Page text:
Throughout much of Asia, the Chinese delicacy of shark fin soup is widely recognized as a status symbol of the wealthy. Usually only found only at special occasions – such as weddings or banquets - it is an item of such luxury that it is often served to important guests as a way of bestowing them great respect.

To give an idea of the high costs involved, Scalloped hammerhead fins are among the most highly sought after as they help to create a particularly thick, gelatinous soup. In the Asian market place just 1 kg of these coveted fins can sell for as much as $120.00.

Unfortunately, the premium prices commanded by shark fins have fueled a global shark hunt of epic proportions. Research has shown that up to 73,000,000 sharks are killed annually to supply the fin markets, placing the future survival of many shark species in doubt. Further research from Dalhousie University in Halifax, Canada has also shown that shark populations - as well as populations of all large predators in the worlds oceans - have dropped an estimated 90 per cent in the last 30 years. Some species of shark, such as the tiger, bull and dusky shark have dropped by more than 95 per cent.

Unfortunately, further controversy hangs over the practice of shark fishing, mainly because shark bodies have little, substantial value. This has caused many fishermen to use the practice known as ‘finning’. This is where the fins are cut away from the sharks body while the remainder of the fish - which is often still alive - is thrown back into the sea. Once back in the ocean, the finless shark is unable to swim and sinks to the ocean bottom to die, a slow and extremely painful death.

Animal rights activists and environmentalists have called the practice brutal, and have also named it as a primary contributing factor in the global decline of many shark species.

Hong Kong is responsible for handling anywhere between 50% and possibly up to 80% of the world’s trade in shark fins. Of that number 21% of fins were found to have originated in waters off of coastlines of the United States, Belize, Panama and Brazil. Surprisingly, these are areas where the shark has been categorized as endangered by the International Union for the Conservation of Nature!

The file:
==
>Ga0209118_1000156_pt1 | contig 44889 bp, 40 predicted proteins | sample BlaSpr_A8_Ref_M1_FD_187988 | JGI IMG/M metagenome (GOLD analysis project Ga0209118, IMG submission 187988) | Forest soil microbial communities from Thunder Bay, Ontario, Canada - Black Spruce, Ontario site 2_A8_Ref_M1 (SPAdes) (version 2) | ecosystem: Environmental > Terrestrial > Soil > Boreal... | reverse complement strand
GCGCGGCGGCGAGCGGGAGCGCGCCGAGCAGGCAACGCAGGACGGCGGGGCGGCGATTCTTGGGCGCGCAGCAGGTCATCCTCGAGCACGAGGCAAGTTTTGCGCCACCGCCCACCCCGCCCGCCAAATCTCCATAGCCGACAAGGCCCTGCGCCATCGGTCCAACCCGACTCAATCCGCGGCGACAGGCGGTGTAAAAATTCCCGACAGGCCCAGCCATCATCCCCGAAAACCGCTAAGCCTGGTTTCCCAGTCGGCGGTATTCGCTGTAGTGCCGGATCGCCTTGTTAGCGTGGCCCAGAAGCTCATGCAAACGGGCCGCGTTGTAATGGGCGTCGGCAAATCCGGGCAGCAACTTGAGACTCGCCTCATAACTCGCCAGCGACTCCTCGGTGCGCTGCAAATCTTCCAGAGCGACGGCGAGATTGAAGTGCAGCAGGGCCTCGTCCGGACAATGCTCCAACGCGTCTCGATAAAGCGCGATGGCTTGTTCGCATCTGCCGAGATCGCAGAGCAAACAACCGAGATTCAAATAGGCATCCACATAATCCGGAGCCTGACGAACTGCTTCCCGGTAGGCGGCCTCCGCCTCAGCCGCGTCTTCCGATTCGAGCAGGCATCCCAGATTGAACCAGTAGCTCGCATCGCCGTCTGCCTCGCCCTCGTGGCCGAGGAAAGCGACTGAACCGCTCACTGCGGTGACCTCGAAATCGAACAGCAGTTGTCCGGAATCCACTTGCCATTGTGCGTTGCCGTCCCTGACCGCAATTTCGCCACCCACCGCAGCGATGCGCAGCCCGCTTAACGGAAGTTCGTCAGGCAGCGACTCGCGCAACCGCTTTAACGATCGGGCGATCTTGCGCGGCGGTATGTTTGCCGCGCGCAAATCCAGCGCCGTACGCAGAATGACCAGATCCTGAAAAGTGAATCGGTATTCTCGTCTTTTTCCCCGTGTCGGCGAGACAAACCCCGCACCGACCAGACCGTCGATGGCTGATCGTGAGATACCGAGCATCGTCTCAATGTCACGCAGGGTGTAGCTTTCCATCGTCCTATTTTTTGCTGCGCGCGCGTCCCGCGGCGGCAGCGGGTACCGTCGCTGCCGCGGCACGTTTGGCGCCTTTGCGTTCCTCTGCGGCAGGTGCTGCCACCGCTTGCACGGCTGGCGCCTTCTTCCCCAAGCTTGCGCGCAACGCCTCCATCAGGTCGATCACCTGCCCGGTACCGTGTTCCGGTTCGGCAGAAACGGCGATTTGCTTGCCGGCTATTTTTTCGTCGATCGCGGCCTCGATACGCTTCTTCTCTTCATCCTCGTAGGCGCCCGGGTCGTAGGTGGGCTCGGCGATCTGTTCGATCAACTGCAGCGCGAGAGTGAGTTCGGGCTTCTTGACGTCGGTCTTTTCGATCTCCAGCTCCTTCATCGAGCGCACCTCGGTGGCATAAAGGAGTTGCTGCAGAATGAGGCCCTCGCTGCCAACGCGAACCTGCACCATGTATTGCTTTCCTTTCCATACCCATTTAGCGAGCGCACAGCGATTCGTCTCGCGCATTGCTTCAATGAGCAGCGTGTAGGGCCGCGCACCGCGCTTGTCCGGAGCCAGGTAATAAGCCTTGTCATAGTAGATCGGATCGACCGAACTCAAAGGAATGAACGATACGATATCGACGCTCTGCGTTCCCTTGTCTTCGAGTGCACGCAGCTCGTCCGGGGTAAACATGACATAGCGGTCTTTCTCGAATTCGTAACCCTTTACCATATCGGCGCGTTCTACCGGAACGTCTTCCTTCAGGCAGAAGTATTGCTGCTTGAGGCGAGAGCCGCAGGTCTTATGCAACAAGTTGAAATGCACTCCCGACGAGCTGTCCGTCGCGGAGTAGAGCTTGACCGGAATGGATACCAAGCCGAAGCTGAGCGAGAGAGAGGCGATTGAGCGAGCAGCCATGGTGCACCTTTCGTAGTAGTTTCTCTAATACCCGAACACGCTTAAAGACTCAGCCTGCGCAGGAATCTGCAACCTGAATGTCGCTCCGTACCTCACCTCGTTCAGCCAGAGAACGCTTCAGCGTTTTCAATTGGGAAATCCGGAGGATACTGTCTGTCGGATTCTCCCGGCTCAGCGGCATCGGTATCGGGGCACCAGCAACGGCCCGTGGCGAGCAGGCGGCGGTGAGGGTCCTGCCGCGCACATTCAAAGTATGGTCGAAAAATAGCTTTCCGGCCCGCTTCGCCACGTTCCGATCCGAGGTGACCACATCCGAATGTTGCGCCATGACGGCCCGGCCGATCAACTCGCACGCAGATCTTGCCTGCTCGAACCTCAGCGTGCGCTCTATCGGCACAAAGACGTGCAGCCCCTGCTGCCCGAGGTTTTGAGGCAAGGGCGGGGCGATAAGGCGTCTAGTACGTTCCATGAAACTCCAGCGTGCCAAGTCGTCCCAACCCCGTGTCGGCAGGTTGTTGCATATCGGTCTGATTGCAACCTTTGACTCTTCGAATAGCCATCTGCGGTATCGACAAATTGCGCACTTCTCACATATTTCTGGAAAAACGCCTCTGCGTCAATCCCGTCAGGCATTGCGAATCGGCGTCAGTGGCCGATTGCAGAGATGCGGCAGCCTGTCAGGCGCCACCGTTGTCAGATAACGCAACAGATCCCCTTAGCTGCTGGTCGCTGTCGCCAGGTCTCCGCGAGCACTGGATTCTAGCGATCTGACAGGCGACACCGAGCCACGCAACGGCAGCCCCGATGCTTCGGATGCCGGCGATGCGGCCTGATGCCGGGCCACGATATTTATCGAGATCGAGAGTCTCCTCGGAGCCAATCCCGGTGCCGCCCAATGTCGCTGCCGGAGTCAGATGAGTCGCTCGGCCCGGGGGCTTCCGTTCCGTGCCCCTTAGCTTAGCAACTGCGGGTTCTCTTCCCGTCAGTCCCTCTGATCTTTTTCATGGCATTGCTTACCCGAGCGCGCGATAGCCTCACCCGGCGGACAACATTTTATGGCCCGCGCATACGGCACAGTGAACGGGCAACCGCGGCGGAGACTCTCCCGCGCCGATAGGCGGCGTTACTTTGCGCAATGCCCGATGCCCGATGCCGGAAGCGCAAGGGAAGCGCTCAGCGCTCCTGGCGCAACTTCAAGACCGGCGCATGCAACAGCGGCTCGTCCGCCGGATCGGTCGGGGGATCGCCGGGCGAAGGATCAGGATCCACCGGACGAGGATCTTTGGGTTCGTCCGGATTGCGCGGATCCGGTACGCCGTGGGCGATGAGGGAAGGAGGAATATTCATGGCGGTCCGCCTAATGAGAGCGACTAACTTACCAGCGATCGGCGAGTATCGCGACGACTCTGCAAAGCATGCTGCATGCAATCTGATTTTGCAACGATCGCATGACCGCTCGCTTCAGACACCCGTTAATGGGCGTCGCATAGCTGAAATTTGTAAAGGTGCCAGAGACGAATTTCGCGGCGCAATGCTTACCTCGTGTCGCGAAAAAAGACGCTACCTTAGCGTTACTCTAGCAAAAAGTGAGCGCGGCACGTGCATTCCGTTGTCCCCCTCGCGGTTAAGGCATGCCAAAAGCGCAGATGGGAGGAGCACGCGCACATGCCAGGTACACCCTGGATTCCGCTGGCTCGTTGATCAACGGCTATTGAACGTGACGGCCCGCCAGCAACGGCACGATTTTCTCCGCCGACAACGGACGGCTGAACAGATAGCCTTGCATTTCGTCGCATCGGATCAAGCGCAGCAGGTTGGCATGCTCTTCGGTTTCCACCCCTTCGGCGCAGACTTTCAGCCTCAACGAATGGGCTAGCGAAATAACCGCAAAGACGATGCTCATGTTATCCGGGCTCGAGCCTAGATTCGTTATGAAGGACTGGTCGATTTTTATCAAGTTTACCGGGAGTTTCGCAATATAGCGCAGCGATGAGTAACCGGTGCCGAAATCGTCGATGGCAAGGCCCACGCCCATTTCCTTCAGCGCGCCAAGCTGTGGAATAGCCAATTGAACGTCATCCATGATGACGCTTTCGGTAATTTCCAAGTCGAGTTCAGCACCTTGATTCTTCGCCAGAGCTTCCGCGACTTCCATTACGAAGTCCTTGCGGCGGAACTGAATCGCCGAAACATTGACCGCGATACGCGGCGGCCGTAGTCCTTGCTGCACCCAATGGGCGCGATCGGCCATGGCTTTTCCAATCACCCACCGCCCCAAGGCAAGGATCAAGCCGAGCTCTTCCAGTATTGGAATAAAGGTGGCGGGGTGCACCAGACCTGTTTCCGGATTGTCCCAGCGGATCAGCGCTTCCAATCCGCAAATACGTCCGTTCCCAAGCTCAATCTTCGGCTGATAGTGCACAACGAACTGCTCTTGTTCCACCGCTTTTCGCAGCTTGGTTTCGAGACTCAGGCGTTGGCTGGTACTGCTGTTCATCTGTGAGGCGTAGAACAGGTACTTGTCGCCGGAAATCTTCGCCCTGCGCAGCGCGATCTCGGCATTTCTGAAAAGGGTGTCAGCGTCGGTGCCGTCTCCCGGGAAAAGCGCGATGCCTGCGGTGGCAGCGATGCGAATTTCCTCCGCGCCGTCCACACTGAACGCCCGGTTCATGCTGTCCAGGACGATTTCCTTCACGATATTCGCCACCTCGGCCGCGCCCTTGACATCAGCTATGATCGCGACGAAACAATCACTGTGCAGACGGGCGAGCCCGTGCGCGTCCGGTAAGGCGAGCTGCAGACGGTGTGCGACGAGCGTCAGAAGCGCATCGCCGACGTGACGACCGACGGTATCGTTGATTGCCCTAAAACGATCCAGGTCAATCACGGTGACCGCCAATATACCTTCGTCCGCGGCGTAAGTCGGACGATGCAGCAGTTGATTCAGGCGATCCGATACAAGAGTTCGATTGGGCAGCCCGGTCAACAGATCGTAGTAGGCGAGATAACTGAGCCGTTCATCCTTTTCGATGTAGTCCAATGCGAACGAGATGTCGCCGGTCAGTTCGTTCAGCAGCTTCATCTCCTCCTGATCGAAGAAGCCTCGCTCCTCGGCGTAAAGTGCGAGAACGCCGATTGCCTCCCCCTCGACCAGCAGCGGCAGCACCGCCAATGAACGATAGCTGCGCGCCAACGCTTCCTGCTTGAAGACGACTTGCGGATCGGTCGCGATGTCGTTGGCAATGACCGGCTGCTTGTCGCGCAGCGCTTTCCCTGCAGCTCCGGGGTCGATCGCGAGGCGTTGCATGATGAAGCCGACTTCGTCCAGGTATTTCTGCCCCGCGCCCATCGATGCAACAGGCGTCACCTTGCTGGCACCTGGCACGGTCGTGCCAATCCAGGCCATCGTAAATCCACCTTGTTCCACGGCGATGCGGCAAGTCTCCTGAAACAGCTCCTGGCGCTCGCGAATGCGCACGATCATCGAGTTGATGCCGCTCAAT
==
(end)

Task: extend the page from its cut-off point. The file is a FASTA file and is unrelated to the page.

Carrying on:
But it is not just the Americas that are helping to fuel this enormous market, a third of all fins imported to Hong Kong come from Europe with Spain by far the largest supplier. Of course they are not alone with Norway Britain, France, Portugal and Italy all making major contributions to this barbaric trade. Currently there are only a couple of dozen countries, including those in the EU, which have banned the practice of shark finning – and mostly in just the last five years.

In 2004 was the first fish was placed under the protection of the ‘Convention on International Trade in Endangered Species’ (CITES). Today there are at least some species of sharks listed on CITES such as the Great White and some of the Basking sharks.

By systematically removing the top predator from every ocean we're destroying the balance of the world’s most important ecosystem, one that is vital for our own survival - hopefully we are not too late. Just as awareness and education has help to bring back many whale species from the brink of extinctions, hopefully shark populations can also be saved. We lose them at out own peril!

For related articles click onto the following links:
The Brutal Business of Shark Finning
NON-NATIVE INVASIVE SPECIES – The American Signal Crayfish

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